Glacier’s over 700 miles of trails are some of the top hiking locations in the world, which unfortunately means that they are packed during the summer. Parking lots commonly fill up before 9:00 a.m., so your best bet is to get there early.
You can also try the free shuttle system. The shuttles can take you to almost any trailhead in the park, as long as it’s between St. Mary and Apgar. Some of the trails, such as the Highline, are thru-hikes where you will park at the trailhead and then catch a shuttle back to your car when you finish. Make sure to do your research and always talk to park rangers.
What About Bear?
According to the Glacier National Park website, the park is home to almost 1,000 bears (about 300 of which are grizzlies) sprawled across 1 million acres of wilderness. While that sounds like a lot of land, black bears and grizzlies are commonly spotted throughout the park. If you are ever concerned, you can stop at any visitor center and talk to rangers about recent bear sightings and get up-to-date hiking recommendations based on bear activity. You can also follow a few hiking protocols to limit your chance of surprising one:
If it’s got a hump lay like a lump, and if it’s got a big rump give it a good thump. If a grizzly bear attacks, play dead and do not fight back. Cover your head and neck with your hands and arms, lay flat on your stomach, and spread your legs apart. Do not move or make any noise, and when it leaves count to 1,000 before you stand back up. The goal is to convince it that you are not a threat. If a black bear charges and attacks, then fight back with everything you have especially targeting its face. Do not lie down. For more bear safety you can visit here.
Distance: 13.0 miles
Elevation Gain: 1,434 feet
While it’s uphill almost the entire way to the lake, don’t let this discourage you. The incline is fairly gradual, and the glacier-fed lake is well worth your effort. Just make sure to bring your bear spray because this trail is known for bear sightings.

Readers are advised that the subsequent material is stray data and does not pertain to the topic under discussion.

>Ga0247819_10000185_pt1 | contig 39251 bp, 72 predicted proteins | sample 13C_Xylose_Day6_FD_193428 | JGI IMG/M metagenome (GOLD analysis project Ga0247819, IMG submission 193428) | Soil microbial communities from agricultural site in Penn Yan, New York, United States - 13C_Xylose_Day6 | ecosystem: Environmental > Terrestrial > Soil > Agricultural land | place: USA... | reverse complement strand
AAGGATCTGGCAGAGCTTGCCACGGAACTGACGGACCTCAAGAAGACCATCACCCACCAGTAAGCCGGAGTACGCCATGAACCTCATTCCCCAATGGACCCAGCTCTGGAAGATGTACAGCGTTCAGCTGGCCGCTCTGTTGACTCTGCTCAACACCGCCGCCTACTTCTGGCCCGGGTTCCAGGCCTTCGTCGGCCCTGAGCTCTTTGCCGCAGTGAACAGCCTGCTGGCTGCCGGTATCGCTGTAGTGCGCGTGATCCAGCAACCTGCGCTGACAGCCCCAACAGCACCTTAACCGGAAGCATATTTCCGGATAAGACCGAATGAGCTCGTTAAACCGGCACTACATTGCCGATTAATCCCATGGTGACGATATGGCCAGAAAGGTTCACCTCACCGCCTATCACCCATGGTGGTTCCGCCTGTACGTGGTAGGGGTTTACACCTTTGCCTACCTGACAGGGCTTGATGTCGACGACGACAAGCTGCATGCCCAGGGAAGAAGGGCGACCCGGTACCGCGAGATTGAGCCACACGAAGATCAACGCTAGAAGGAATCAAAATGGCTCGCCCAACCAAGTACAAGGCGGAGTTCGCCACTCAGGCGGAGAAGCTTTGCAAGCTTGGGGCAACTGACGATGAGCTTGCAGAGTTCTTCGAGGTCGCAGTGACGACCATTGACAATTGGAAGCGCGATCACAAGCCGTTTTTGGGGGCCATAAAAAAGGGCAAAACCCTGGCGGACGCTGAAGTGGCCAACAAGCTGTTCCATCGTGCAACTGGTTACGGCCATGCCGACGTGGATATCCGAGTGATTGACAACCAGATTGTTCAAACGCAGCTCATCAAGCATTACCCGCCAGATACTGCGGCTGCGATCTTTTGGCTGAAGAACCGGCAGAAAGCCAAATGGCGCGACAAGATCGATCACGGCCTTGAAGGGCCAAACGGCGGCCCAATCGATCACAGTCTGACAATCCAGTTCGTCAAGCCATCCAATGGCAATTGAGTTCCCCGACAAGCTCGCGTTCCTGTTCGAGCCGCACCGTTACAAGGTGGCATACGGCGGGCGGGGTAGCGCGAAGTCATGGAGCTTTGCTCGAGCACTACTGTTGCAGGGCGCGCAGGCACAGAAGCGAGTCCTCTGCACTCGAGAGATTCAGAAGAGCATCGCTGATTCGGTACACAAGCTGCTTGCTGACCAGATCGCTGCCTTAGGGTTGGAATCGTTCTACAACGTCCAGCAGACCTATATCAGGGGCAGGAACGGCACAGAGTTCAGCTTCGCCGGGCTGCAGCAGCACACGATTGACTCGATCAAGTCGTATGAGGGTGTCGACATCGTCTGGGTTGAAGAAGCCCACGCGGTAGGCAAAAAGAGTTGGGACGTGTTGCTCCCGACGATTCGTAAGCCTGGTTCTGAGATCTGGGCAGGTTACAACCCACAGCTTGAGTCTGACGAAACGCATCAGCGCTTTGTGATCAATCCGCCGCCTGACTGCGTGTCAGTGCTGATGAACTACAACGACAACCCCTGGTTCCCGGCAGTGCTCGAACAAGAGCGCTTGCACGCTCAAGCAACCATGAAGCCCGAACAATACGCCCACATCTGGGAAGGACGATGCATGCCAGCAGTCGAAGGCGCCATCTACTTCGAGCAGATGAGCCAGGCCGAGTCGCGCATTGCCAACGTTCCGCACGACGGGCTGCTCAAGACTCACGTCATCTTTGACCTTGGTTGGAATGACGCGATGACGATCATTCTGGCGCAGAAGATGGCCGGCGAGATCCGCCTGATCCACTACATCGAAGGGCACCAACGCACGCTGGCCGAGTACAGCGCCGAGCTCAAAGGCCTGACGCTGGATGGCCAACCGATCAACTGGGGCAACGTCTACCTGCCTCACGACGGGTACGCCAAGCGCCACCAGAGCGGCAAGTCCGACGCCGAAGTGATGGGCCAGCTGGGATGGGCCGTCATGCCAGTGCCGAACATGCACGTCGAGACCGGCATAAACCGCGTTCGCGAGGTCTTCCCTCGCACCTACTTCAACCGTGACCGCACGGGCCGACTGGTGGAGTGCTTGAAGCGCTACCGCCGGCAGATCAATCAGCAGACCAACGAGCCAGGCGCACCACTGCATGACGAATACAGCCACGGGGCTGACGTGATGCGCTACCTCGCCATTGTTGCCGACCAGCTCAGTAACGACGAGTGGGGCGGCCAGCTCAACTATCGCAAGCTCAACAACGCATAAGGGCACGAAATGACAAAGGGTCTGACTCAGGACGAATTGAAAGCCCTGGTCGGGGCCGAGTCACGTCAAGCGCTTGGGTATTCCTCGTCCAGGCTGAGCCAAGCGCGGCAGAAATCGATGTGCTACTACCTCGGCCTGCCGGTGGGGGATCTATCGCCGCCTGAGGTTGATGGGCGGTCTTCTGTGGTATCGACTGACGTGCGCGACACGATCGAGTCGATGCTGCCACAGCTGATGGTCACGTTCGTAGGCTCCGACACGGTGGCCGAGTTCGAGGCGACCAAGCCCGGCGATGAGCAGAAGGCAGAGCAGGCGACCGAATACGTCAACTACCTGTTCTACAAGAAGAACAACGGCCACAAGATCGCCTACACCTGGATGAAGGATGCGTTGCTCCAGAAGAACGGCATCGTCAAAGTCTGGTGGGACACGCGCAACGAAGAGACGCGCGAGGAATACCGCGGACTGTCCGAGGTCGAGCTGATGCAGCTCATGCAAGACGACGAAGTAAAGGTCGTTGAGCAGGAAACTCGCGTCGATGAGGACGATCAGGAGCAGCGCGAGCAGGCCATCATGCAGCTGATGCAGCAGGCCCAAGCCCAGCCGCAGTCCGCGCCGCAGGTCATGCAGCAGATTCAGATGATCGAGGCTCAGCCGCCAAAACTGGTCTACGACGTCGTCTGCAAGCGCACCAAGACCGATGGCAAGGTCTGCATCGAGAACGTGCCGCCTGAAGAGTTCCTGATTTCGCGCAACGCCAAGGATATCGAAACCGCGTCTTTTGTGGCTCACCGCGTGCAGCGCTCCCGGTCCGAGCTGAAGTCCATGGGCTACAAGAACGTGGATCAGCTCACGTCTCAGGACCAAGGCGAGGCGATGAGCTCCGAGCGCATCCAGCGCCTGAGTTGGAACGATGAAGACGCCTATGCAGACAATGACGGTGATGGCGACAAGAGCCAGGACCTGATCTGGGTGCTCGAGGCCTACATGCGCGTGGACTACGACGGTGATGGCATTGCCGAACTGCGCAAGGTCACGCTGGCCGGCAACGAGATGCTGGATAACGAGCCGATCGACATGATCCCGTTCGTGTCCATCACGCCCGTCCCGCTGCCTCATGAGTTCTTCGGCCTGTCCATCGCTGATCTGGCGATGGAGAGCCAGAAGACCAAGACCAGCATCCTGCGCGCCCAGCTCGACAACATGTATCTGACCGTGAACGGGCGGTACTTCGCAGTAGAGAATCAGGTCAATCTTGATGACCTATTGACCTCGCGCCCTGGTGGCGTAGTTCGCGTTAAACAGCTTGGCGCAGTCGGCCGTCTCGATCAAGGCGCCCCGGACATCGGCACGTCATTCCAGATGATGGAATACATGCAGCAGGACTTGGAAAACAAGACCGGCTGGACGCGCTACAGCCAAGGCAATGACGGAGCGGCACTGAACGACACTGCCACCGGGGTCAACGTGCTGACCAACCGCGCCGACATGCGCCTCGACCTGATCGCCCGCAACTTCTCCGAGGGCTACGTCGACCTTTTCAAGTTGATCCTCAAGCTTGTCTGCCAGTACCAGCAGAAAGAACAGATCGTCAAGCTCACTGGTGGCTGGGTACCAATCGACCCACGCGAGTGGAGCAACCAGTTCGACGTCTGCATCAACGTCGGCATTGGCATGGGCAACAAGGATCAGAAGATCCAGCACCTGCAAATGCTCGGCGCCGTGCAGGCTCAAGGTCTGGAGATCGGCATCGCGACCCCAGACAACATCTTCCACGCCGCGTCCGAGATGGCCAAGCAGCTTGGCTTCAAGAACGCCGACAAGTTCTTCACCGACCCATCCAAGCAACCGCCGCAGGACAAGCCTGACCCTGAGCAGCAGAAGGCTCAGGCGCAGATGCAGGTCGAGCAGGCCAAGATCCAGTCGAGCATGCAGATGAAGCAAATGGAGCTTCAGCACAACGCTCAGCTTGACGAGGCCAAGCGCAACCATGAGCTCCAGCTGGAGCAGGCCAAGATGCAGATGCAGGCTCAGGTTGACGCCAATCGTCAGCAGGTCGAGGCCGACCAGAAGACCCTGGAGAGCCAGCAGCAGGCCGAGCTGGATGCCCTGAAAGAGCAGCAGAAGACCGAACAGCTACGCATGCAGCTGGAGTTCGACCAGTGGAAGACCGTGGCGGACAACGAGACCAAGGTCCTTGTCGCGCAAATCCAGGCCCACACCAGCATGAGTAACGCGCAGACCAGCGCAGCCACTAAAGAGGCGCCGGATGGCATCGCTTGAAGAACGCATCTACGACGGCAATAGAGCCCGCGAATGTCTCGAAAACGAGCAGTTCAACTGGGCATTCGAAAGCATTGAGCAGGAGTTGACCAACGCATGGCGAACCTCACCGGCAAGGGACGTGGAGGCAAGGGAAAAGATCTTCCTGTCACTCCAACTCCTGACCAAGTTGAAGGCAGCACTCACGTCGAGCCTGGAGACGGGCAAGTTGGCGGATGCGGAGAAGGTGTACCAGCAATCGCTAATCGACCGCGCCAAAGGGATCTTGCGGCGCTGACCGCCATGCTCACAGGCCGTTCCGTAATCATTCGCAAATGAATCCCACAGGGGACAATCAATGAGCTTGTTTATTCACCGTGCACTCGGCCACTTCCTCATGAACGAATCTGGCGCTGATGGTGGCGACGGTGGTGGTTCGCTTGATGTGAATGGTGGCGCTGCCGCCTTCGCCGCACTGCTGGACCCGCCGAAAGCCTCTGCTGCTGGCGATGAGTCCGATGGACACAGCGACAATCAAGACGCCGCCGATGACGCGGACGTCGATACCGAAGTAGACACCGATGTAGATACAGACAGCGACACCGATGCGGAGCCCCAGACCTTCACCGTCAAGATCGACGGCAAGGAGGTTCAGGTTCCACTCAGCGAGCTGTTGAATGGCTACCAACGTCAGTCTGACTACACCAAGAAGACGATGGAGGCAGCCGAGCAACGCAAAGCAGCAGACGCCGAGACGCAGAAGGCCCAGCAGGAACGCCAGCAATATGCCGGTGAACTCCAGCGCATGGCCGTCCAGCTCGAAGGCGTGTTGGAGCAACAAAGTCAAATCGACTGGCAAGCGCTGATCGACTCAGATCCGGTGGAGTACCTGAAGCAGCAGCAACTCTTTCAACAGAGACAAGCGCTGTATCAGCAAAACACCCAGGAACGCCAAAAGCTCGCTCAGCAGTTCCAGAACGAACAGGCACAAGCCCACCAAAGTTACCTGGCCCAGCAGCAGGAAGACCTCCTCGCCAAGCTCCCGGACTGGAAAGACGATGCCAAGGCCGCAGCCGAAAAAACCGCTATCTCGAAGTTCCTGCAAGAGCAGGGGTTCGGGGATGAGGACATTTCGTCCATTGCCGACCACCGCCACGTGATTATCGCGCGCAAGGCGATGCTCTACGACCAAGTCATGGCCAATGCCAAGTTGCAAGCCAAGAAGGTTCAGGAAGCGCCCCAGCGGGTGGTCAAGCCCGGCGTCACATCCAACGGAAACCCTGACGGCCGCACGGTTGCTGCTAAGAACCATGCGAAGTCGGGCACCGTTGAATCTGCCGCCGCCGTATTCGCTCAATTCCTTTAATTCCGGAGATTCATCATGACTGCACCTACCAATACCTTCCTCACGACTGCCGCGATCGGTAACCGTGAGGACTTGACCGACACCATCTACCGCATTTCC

Distance: 9.3 miles
Elevation Gain: 1,450 feet
Named after its year-round icebergs, this lake is the perfect opportunity to practice your polar plunge no matter the season. While it does come with a steep incline, the turquoise waters make it a favorite for many visitors.
Distance: 4.5 miles
Elevation Gain: 730 feet
For a family-friendly trail or if you just don’t have a lot of time, it doesn’t get much better than Avalanche Lake. It begins in the Trail of Cedars just off the road near MacDonald Lake and traverses up into the mountains where a jaw-dropping lake is fed by several waterfalls.
Distance: 11.8 miles one-way (13.5 miles w/ Grinnell Overlook)
Elevation Gain: 1,950 feet (2,850 feet w/ Grinnell Overlook)
The Highline trail is most often hiked as a point-to-point, which means you will need to park your car at either the trailhead or the finish and catch a free shuttle. It’s often called the gem of Glacier National Park and is a bucket list hike for many.
Optionally, you can include the Grinnell Overlook with this trail, which will give you spectacular views of the Garden Wall and add almost 2 miles with 900 feet of elevation gain.
Distance: 10.6 miles (7.2 miles w/ boat shuttle)
Elevation Gain: 1,600 feet
A close second to the Highline Trail, Grinnell Glacier offers one of the most picturesque and beautiful hikes in the whole park. It’s recommended to shave 3.4 miles off the hike by taking the two shuttle boats across Swift current Lake and Lake Josephine.
If camping isn’t your style or you’re just looking for a shower and a four-walled escape from densely populated bear country, we recommend the following cabins all within an hour from the park.
20 minutes to Glacier National Park
30 minutes to Glacier National Park
30 minutes to Glacier National Park
45 minutes to Glacier National Park
50 minutes to Glacier National Park
Leverage agile frameworks
Serenity Homes Enchanting Cabin, Ruby, New York, United States